As I reported in a previous post, last year’s quince harvest was a disaster. The tree was sick – I suspect with a fungal infection called Monilinia, which causes fruit to rot and mummify. Now it is winter and the leaves are down, the extent of the damage can be seen very easily: bearing in mind I have already picked up probably 100 rotted or mummified fruit from the ground, the number still left on the tree is pretty staggering.
As you can imagine I’ve been doing a lot of reading on fungal infections of fruit trees and what to do about them. My resulting plan is:
- Remove all infected fruit and leaves from the tree (in retrospect I can remember seeing some mummified fruit on the tree when we moved in last year).
- Prune the tree to ensure good air circulation and light penetration – in particular by creating a “vase” shape with a clear centre so air and light can penetrate (fungus loves damp conditions and we had a fairly damp summer in between the gorgeous spring and autumn)
- Water the tree in dry spells to ensure it doesn’t get stressed (I failed to do this during a very dry spring last year: need to buy a longer hose, assuming we manage to avoid a hosepipe ban!)
- Feed the tree in spring: again to ensure good general health which will help the tree recover from the pruning and withstand infection (guess what, I didn't do this last year either...).
So the first step is to prune out the diseased material. The tree is pretty large (must be around 20ft high) – so we needed a range of tools:
This was hard work and took most of an afternoon. First we used the hook on the end of the telescopic pruners to grab various of the tall branches and shake out whatever fruit would fall naturally. This got rid of quite a good number of the rotten fruit – maybe half – and was kind of fun, with the MOTH and me dancing around trying to dodge the little grizzly plummeting mummies (there’s a sentence may never have appeared in print...)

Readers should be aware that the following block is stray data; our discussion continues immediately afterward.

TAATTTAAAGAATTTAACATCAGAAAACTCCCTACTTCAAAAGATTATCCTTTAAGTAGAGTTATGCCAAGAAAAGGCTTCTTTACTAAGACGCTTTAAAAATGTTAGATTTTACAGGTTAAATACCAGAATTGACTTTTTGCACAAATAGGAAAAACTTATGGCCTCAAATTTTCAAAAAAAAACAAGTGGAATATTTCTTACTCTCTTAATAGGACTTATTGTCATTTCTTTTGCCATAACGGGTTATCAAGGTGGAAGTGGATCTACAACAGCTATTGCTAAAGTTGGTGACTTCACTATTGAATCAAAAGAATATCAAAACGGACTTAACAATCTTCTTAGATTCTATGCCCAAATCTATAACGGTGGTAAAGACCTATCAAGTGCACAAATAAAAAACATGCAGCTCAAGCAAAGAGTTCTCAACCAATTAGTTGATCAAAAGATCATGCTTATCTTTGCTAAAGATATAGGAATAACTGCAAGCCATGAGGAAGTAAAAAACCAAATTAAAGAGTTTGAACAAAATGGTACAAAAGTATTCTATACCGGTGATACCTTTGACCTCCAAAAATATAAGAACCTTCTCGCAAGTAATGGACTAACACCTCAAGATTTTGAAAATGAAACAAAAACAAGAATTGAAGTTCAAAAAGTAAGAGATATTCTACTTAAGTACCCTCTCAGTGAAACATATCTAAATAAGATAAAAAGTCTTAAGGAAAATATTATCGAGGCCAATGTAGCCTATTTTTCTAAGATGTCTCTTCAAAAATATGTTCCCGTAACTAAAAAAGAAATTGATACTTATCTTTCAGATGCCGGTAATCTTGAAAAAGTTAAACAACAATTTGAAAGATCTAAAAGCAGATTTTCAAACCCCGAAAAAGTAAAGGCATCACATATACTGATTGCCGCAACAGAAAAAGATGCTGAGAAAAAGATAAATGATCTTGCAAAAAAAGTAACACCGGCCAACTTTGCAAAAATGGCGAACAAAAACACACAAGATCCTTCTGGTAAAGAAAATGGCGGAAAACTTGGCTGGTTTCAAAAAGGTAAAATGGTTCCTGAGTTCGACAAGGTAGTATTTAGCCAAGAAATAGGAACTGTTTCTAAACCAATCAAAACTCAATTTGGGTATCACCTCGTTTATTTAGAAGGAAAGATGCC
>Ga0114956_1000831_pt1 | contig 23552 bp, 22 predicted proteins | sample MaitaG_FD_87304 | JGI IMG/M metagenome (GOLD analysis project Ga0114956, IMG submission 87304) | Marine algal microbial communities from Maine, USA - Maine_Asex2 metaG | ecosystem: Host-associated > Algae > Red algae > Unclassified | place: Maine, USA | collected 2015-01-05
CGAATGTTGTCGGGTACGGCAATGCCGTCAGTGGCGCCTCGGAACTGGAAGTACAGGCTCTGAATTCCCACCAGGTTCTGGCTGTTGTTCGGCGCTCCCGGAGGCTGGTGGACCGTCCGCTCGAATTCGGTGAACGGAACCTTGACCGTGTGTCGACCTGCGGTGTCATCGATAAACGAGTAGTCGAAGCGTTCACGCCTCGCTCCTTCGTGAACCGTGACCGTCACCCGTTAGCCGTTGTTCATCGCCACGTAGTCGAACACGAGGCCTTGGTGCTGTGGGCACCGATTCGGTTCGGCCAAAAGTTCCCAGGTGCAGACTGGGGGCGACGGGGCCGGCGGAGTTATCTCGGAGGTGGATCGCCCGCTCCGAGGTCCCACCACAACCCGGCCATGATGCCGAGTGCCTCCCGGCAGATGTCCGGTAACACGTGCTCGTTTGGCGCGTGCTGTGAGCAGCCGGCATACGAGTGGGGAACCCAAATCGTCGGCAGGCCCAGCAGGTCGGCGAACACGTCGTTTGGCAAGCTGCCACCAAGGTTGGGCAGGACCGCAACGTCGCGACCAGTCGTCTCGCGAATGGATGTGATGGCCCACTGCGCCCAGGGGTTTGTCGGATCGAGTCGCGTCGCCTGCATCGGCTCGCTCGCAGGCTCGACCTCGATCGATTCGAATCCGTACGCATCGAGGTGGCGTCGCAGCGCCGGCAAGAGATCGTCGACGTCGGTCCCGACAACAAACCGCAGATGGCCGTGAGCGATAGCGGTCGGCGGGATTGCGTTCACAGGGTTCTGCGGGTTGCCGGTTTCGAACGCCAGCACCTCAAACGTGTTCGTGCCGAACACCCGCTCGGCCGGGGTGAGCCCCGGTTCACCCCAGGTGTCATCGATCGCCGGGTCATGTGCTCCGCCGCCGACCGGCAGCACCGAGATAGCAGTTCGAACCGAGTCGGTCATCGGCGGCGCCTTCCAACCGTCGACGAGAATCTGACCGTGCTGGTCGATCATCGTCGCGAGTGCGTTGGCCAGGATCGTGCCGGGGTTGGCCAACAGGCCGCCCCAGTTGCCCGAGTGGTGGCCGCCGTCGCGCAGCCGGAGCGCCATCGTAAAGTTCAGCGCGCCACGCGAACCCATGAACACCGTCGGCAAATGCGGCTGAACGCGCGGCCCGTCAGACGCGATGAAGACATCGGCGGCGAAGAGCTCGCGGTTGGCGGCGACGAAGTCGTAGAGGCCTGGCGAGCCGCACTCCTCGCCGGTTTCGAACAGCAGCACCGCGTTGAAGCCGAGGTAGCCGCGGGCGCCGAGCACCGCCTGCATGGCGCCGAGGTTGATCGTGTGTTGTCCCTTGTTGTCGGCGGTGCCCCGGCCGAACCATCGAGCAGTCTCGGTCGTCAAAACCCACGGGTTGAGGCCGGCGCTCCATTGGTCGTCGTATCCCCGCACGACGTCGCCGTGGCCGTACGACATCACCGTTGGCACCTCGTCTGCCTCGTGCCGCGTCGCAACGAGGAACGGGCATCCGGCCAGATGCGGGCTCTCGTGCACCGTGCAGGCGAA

After that we decided to take out a couple of larger branches. I am nervous about doing this: I know that it can shock the tree, and that if you remove too much old wood the tree can just chuck up lots of dense new shoots, which is not what we’re looking for. On the other hand, even the basic heavy framework of the tree is extremely dense, with many of the old branches growing alongside, across and even into each other. So we identified a couple of branches that really were just “duplicating” other parts of the large branch framework and also a couple that were heading into the centre of the tree, turning what appears to have originally been a “vase” shape into very dense coverage all over. We were careful to ensure that the cuts were clean, against the collar of growth and sloping to ensure that water doesn’t gather. The drawing below shows the types of larger branches that we took out in cross-section (of course, in real life what we’ve taken out is a much smaller portion of the total than the drawing suggests!)
There are a few more duplicative and central branches that it might be better without, but I’ve read that renovating an old fruit tree is best done over several years (the RHS recommends removing no more than a quarter of the canopy in one year), so we will wait until next year to take out any more large branches.
We then took out some smaller duplicative branches with the long handled loper. This is an amazing tool: very easy to use, effective up to a quite chunky branch size, and also really handy for chopping up the removed branches into an easier size for disposal. It bridges the gap between secateurs and a saw very well.
Finally we used the secateurs (on a ladder) and telescopic pruner to snip out as much of the remaining mummified fruit as we could, as well as thinning out the smaller growth a little. This was hard work. It turns out that trying to manipulate a 12 foot long pole using one hand above head level is quite tiring. Phew. Anyway, we got most of the way there, and helped by a windy night the following week, the tree was pretty nearly empty of dead fruit and leaves and had a nice clear gap through the middle for air and light to get in.
We followed this up later with another round of the long-handled pruners to thin out some of the denser thin twiggy growth and get rid of the few remaining dead fruit ... and hopefully left the tree in a better state to handle the year ahead.
I am keeping everything crossed that the tree survives the trauma – I love it so much, and suspect it is pretty old (my neighbour told me it was already fully grown when she moved in 24 years ago...). I would hate it to die “on my watch”. It is definitely in line for a lot of food, water and general TLC this year, in the hope that I can give it a few more years of happy life yet.